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Taking a Bite Out of Homes: Termite Q&A with a Board-Certified Entomologist from Orkin

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It's termite season! The tiny insects generally swarm from March through June, though some termite species work year-round. Last year, termites were exceptionally busy. Orkin recently released their Third Annual Top Termite Cities List, and 2020 proved to be a record-breaking year for first-time customer termite treatments (from February 1, 2020 – January 31, 2021.)

That's why we reached out to Orkin's Senior Technical Manager and board-certified entomologist Glen Ramsey. Glen served up his expert knowledge to help homeowners learn how to get rid of termites and how to treat a termite infestation with the help of a professional. 

Q: How does a homeowner know their home is unfortunately infested with termites? 

GR: There are several signs of a termite infestation, including:

  • A temporary, visible swarm of termites in your home, in the soil or around the exterior of the house.
  • Cracked or bubbling paint.
  • Discolored or drooping drywall.
  • Wood that sounds hollow when tapped.
  • Mud tubes on the interior or exterior of walls or wooden beams.
  • Discarded wings from swarmers.

Sightings of frass (termite droppings) in or near the house.

Q: What is the first thing homeowners should do the moment they think their home has termites? 

GR: Immediately call your pest management provider, and if you do not have one established already, find one with termite offerings.

Q: Since termite colonies start small, are there any tips to help homeowners find out they have termites sooner rather than later? 

Termites with wings can be an early warning sign of a termite colony.

GR: Termites will break off from their colonies to reproduce and build new colonies. It is after this that they start shedding wings like the warning sign mentioned above. Noticing the swarms of flying termites in trees or bushes before they have shed their wings is a great early warning sign as they have yet to bury underground and cause damage to your home.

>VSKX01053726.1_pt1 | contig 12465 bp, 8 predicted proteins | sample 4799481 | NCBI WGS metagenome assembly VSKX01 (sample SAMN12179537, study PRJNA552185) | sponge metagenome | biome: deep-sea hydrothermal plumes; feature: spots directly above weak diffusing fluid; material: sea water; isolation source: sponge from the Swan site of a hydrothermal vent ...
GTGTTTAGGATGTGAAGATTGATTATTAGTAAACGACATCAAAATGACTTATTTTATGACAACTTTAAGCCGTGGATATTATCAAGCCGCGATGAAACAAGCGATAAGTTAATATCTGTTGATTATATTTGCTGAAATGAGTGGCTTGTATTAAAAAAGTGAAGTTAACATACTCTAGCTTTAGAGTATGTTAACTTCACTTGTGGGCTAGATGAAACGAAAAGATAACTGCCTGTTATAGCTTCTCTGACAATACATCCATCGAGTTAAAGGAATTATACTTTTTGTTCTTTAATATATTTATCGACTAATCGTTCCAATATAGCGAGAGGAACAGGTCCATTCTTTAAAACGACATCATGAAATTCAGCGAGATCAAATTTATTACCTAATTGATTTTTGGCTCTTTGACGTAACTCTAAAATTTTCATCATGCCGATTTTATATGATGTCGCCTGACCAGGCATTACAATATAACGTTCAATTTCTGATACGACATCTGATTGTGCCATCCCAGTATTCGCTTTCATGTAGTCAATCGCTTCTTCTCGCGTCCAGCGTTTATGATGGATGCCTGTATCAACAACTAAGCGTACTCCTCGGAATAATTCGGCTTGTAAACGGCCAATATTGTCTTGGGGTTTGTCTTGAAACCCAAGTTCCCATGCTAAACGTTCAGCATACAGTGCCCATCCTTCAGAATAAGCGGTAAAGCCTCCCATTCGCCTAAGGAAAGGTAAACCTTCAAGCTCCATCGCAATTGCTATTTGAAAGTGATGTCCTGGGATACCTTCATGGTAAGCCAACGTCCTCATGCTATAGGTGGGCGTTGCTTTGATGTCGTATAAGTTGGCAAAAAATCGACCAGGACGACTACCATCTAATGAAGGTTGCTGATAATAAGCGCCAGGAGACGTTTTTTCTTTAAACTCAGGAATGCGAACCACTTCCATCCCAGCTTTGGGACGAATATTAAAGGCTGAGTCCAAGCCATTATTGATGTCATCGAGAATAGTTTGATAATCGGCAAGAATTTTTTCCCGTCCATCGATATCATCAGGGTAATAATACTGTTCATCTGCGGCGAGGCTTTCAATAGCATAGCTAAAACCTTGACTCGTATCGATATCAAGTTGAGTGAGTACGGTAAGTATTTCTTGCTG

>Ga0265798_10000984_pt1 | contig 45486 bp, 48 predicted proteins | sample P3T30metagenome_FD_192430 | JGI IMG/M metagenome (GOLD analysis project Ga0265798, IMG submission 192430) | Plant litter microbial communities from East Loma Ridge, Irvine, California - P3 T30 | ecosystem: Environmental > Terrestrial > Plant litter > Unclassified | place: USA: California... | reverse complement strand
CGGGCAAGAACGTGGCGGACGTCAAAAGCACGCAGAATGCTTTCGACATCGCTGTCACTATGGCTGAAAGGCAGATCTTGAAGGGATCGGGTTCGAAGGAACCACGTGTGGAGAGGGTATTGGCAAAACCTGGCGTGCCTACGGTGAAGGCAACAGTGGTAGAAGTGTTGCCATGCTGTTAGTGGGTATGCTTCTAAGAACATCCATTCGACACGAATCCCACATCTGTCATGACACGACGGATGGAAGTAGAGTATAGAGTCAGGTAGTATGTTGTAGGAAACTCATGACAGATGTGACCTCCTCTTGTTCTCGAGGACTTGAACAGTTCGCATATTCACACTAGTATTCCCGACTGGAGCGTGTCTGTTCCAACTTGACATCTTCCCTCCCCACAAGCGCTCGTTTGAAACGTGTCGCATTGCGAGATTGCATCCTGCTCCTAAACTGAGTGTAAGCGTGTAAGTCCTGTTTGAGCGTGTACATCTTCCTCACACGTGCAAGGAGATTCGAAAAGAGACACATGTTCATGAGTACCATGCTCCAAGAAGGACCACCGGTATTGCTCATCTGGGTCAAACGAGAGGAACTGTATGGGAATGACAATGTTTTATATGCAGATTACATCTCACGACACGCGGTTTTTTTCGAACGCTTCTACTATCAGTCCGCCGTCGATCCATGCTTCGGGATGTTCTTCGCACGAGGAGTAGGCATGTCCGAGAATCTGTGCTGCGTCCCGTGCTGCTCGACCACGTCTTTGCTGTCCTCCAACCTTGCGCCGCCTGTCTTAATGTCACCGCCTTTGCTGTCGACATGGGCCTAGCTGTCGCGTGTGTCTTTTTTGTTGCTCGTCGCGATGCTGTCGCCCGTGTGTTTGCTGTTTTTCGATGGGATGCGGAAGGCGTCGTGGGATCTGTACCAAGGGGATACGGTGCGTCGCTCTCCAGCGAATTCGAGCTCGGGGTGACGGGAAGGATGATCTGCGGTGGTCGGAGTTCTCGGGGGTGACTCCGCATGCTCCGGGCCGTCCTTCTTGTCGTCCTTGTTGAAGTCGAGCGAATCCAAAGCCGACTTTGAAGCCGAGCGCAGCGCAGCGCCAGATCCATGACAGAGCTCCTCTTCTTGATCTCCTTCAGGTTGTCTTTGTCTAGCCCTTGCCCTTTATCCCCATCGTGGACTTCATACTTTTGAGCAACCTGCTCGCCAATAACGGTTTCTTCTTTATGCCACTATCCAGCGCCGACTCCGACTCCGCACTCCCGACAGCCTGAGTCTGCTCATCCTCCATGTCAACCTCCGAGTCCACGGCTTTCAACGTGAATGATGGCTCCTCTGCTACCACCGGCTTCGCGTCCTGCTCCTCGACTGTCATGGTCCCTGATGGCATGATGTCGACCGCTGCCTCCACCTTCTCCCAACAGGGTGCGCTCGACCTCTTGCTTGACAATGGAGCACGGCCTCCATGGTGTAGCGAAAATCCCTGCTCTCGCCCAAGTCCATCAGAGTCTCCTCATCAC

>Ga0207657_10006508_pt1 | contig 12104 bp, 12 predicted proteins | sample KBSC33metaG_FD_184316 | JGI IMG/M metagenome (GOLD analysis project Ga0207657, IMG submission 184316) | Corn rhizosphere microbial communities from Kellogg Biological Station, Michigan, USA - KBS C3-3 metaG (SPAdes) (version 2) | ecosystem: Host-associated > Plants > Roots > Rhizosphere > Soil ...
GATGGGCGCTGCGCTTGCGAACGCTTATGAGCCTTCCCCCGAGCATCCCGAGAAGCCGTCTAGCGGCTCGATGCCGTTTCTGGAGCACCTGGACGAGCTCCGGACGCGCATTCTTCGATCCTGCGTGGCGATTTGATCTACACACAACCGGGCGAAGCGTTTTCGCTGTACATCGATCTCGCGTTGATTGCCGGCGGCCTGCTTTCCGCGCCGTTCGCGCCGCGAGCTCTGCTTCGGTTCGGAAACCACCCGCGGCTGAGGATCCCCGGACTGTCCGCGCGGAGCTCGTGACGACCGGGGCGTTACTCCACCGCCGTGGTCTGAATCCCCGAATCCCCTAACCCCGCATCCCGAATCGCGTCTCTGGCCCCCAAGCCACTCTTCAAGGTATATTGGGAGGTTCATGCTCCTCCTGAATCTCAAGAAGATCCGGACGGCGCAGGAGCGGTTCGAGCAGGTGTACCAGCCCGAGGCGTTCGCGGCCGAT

Q: Are there termite treatments that homeowners can do, or should they always call the professionals? 

GR: Homeowners should always call professionals for termites. There are no DIY-methods for getting rid of termites, so calling a professional as soon as possible is critical for reducing the amount of damage termites cause.

Q: How do professionals treat termite damage? 

GR: Pest management professionals more treat the termite problem itself rather than the damage – meaning your pest control provider won't be able to reverse wood damage already done by termites. In treating the problem itself, your professional will choose the best termite treatment method for the specific case – Orkin uses liquid, foam and bait systems to treat termite issues.

Q: What are ways to mitigate any damage termites have made? 

A contractor can help discover the extent of the damage.

GR: Any discovered or suspected damage should be investigated by a licensed contractor. Your pest professional should provide you a graph indicating any areas where damage was identified during the inspection. This will likely not be all areas that may be hidden, but it will be a good starting point for a contractor to work off of.

Q: Can termite damage destroy a home? 

GR: If untreated, yes. Because termites feed off cellulose, an organic fiber found in wood and plant matter, many homes, furniture and décor and landscaping are susceptible to becoming a termite's next meal. The abundance of nutrition for termites can create huge problems that ultimately could destroy a home.

Q: Are there any steps homeowners can take to prevent a termite infestation? 

Keep firewood away from your home.

GR: Property owners can get termites from wooden structures, such as porches and decks, directly touching the ground; firewood leaning against the house; soil that stays damp long-term from leaking faucets or water retention areas near foundation and dead trees or other landscaping near the house.

To proactively avoid termites, Orkin recommends that homeowners regularly monitor water drainage sites to ensure they are properly draining, paying extra attention to areas around the foundation and on the roof. Additionally, seal gaps around utility lines, gas lines and pipes and cover exterior vents with screens to help reduce entry points. Lastly, reduce termite food sources by removing any rotting wood, debris or landscaping near the house.

Q: Can homeowners plant certain flowers or plug up any holes in their foundation to prevent a termite nest on their house? 

Sealing foundation cracks can help keep termites out of your home.

GR: There are no plants that will repel termites from a home. Sealing gaps and cracks in the foundation will help deter termites from finding access into the structure. Remember, termites can squeeze through a gap 1/16 of an inch or larger, so it may be difficult to seal them tight enough to prevent entry.

Q: Are there any types of homes that are less susceptible to termites? 

GR: While some homes with less wood may be less susceptible to termites, no home is immune to a termite attack. Even homes built out of concrete will settle and crack allowing entry. The conditions surrounding the structure are more of an influence on termite activity than the type of construction.

Q: Is there anything else we haven't discussed about termites that you feel homeowners should know? 

GR: Different parts of the country have different amounts of termite pressure, but all the United States has termites except Alaska. It is important to protect your investment with regular inspections and an expert eye for conditions conducive to termite infestation.

Glen joined us on the vipHome Podcast for pest control tips you'll need this summer. Watch now!

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